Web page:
Q: Our county water department recently announced plans to build a new facility. This high-profile project would be the perfect opportunity to present the advantages of a performance-based mix design.
What are some of the aspects we should focus on? How should we tout the benefits of performance-based mixes? And are you aware of any recent water treatment projects using such mix designs?
A:It sounds as if you are early enough in the design process to create an excellent opportunity to tout the benefits of performance based mix designs. One way to start is to educate the engineers on how performance-based specifications can be used to enhance a project. The NRMCA has posted several useful promotional tools and brochures on this subject for download on its Web site at www.nrmca.org/p2pdswedbyyvzwsuaycvvzybbuc.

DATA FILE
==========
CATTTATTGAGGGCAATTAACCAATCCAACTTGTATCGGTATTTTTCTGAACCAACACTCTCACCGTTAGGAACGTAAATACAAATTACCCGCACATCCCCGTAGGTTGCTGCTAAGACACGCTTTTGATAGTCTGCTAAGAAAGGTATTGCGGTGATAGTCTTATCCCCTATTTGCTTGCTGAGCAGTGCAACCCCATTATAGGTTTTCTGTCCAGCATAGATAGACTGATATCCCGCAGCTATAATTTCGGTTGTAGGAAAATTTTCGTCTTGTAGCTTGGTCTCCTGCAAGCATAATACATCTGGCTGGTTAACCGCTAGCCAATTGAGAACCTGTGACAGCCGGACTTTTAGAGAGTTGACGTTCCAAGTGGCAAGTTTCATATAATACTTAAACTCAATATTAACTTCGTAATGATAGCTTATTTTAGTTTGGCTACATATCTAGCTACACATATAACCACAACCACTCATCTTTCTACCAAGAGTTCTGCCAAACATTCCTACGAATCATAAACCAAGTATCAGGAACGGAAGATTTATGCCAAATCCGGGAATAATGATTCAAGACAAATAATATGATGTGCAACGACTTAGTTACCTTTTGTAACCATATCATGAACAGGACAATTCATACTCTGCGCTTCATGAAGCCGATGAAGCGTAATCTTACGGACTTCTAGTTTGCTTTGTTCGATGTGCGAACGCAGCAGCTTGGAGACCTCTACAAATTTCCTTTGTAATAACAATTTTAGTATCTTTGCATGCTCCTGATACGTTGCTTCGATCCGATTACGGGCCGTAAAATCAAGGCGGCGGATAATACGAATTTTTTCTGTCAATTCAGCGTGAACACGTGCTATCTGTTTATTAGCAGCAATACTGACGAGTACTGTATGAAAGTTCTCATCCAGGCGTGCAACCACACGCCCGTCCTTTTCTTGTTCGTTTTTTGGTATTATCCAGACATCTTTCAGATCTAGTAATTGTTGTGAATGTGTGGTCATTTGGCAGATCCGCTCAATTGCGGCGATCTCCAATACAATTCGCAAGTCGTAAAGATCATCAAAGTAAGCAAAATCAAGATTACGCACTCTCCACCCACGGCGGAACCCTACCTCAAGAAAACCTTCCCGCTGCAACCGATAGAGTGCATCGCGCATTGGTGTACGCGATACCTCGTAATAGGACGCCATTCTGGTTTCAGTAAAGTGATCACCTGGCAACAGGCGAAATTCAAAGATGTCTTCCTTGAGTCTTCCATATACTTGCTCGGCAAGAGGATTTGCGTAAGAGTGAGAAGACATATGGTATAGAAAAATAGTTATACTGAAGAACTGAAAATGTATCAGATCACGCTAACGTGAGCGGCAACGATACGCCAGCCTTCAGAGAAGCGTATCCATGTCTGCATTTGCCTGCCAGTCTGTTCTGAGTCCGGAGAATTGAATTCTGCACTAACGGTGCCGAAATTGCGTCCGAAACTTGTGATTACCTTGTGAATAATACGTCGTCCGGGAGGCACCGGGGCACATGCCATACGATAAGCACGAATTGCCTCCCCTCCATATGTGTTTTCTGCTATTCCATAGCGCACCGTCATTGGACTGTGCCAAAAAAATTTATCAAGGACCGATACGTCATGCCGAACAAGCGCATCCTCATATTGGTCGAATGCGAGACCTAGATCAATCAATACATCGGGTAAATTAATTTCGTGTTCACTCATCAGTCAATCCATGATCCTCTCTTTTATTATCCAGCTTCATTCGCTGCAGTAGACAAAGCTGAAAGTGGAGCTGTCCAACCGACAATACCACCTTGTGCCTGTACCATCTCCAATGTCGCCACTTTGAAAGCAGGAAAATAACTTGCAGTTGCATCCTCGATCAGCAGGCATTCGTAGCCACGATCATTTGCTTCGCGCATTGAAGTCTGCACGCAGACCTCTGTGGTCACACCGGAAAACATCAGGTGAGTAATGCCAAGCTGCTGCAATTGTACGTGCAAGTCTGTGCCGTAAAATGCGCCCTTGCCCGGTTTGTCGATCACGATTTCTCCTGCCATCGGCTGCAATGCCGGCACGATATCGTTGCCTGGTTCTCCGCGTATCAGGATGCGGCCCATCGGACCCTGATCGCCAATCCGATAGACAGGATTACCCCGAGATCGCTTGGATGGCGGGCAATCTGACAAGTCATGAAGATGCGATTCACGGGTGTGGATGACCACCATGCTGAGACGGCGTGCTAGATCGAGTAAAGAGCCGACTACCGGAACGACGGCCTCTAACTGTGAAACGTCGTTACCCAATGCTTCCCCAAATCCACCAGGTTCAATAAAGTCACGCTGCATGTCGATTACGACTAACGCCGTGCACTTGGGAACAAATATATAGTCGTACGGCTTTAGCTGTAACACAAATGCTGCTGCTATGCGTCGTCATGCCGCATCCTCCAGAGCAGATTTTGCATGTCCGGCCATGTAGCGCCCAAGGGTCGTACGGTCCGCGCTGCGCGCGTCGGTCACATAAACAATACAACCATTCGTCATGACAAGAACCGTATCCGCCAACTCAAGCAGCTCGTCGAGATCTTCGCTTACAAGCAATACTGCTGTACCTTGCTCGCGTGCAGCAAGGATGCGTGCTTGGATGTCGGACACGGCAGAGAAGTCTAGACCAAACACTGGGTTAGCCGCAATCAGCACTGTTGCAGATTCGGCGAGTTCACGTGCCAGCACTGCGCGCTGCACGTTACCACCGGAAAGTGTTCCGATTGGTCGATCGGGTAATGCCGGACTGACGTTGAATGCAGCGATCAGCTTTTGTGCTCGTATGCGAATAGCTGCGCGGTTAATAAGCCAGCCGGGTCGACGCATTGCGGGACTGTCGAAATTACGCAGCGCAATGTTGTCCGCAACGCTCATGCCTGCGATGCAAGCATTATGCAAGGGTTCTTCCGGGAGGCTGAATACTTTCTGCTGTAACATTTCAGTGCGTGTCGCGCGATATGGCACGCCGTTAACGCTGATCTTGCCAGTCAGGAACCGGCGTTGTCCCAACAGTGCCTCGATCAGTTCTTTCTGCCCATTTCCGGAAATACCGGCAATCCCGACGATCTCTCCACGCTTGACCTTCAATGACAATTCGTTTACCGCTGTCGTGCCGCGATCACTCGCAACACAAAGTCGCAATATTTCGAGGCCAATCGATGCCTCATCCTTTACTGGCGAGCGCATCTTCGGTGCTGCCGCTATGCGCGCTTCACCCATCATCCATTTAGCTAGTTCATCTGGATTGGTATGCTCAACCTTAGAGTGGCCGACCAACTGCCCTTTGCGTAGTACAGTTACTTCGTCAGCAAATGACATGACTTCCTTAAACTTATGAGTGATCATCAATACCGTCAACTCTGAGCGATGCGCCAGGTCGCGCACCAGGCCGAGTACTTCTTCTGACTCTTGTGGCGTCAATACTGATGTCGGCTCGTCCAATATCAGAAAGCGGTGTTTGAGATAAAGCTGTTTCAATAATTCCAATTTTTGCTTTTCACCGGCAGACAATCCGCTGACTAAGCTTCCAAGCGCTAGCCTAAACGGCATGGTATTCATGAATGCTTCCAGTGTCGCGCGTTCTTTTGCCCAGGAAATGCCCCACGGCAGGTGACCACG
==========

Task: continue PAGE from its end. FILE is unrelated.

Regarding any ongoing projects, we recently heard of the construction of a new wastewater treatment plant begun in February in Delphos, Ohio. The $30 million project includes about 12,000 yards of 4000 psi, low initial slump concrete, and 800 tons of rebar.
The mix design includes 25% slag of the total cementitious materials and course aggregate utilizing size 57 crushed limestone. The slump was adjusted to 8 inches with a superplasticizer, Catexol 1000 SP-MN by Axim. The caps for the wastewater treatment tanks used a double mat of rebar size #7 and #4 placed to help the concrete bridge the interior of the tank.
K&L Ready Mix transported the concrete to the construction site from its plant in nearby Kalida.
An interesting feature of this plant is its use of a membrane bioreactor (MBR), a new type of wastewater treatment technology in the United States. The MBR system will include 52,000 individual filtering membranes effectively filtering up to 12 million gallons of sewage per day.
Upon completion of the new plant in fall 2006, the previous plant will become part of the city.